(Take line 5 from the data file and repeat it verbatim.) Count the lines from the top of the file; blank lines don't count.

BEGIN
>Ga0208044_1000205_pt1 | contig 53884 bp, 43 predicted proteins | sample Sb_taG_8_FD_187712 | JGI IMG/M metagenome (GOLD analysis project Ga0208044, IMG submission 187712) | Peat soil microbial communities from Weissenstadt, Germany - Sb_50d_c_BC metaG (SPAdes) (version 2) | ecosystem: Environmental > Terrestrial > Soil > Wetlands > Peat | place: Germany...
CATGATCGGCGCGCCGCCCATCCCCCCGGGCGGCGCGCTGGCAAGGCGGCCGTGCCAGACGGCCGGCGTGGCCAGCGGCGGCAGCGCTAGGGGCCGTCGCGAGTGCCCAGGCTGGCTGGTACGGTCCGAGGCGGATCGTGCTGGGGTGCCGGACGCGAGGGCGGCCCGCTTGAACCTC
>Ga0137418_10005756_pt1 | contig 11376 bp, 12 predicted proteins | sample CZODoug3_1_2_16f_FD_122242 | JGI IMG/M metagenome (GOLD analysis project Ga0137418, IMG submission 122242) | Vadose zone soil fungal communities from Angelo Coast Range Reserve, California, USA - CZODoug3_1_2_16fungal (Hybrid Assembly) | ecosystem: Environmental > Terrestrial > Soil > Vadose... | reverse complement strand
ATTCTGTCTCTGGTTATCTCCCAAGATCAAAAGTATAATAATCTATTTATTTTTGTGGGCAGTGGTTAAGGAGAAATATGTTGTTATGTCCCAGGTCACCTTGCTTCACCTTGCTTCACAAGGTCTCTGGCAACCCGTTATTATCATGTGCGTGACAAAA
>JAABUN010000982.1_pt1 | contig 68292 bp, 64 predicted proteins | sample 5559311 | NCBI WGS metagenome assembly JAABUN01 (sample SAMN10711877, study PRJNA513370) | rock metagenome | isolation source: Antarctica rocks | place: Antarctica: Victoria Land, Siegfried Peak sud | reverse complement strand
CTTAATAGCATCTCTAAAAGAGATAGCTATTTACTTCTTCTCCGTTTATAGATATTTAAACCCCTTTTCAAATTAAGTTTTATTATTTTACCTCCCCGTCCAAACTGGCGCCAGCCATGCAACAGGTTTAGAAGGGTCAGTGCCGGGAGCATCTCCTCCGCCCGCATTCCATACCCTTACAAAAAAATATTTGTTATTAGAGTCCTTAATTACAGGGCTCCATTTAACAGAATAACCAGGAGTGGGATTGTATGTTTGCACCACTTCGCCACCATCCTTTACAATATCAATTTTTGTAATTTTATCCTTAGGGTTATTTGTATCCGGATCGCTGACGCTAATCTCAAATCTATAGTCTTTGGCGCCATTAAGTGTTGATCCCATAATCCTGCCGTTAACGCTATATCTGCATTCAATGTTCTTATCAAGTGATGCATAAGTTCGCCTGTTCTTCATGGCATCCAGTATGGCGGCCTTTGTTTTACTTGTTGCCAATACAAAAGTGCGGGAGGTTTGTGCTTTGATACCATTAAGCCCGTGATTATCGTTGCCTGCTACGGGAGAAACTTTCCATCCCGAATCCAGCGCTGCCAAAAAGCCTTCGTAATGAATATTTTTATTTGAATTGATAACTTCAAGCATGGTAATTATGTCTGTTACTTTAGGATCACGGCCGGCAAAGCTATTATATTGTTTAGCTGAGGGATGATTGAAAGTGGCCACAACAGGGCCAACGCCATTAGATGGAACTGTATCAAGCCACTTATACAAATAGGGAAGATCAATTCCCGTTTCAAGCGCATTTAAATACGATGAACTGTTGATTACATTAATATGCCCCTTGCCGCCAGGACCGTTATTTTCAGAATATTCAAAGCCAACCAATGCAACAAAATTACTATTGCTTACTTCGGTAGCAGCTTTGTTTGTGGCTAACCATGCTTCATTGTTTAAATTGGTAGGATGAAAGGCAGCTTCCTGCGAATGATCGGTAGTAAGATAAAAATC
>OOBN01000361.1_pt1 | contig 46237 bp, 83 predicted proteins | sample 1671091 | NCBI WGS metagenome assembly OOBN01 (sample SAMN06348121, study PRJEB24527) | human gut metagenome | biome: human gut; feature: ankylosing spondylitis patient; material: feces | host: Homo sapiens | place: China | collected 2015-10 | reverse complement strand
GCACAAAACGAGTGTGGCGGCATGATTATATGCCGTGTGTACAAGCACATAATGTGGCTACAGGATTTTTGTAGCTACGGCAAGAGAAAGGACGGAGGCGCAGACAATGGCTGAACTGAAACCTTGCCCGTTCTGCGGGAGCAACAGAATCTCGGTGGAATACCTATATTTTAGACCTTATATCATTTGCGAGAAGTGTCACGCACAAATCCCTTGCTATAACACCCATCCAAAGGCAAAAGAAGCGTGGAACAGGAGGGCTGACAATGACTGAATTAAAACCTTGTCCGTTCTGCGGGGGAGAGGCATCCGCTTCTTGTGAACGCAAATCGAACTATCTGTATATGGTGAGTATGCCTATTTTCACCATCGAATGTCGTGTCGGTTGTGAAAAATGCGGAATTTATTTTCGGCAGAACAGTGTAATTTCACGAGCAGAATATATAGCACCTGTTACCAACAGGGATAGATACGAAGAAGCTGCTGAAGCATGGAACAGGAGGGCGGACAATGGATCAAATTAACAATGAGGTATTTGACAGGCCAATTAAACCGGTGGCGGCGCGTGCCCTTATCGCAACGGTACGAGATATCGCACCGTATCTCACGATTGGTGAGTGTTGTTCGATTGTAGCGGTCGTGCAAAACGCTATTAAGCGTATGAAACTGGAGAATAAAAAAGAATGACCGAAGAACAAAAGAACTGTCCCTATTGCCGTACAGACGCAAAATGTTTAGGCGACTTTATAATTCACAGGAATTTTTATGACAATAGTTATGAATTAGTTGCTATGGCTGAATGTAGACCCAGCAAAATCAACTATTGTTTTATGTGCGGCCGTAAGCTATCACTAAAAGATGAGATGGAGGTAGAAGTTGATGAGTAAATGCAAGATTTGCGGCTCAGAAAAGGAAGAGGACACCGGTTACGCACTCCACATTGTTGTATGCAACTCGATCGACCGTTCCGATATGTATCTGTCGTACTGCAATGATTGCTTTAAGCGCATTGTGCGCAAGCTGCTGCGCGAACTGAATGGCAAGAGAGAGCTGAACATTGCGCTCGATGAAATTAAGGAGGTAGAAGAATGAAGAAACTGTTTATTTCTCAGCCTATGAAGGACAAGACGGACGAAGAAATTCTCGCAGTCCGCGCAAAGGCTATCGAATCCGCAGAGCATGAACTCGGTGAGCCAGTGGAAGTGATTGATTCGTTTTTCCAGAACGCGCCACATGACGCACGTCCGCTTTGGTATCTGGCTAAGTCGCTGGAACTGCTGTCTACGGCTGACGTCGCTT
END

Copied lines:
>JAABUN010000982.1_pt1 | contig 68292 bp, 64 predicted proteins | sample 5559311 | NCBI WGS metagenome assembly JAABUN01 (sample SAMN10711877, study PRJNA513370) | rock metagenome | isolation source: Antarctica rocks | place: Antarctica: Victoria Land, Siegfried Peak sud | reverse complement strand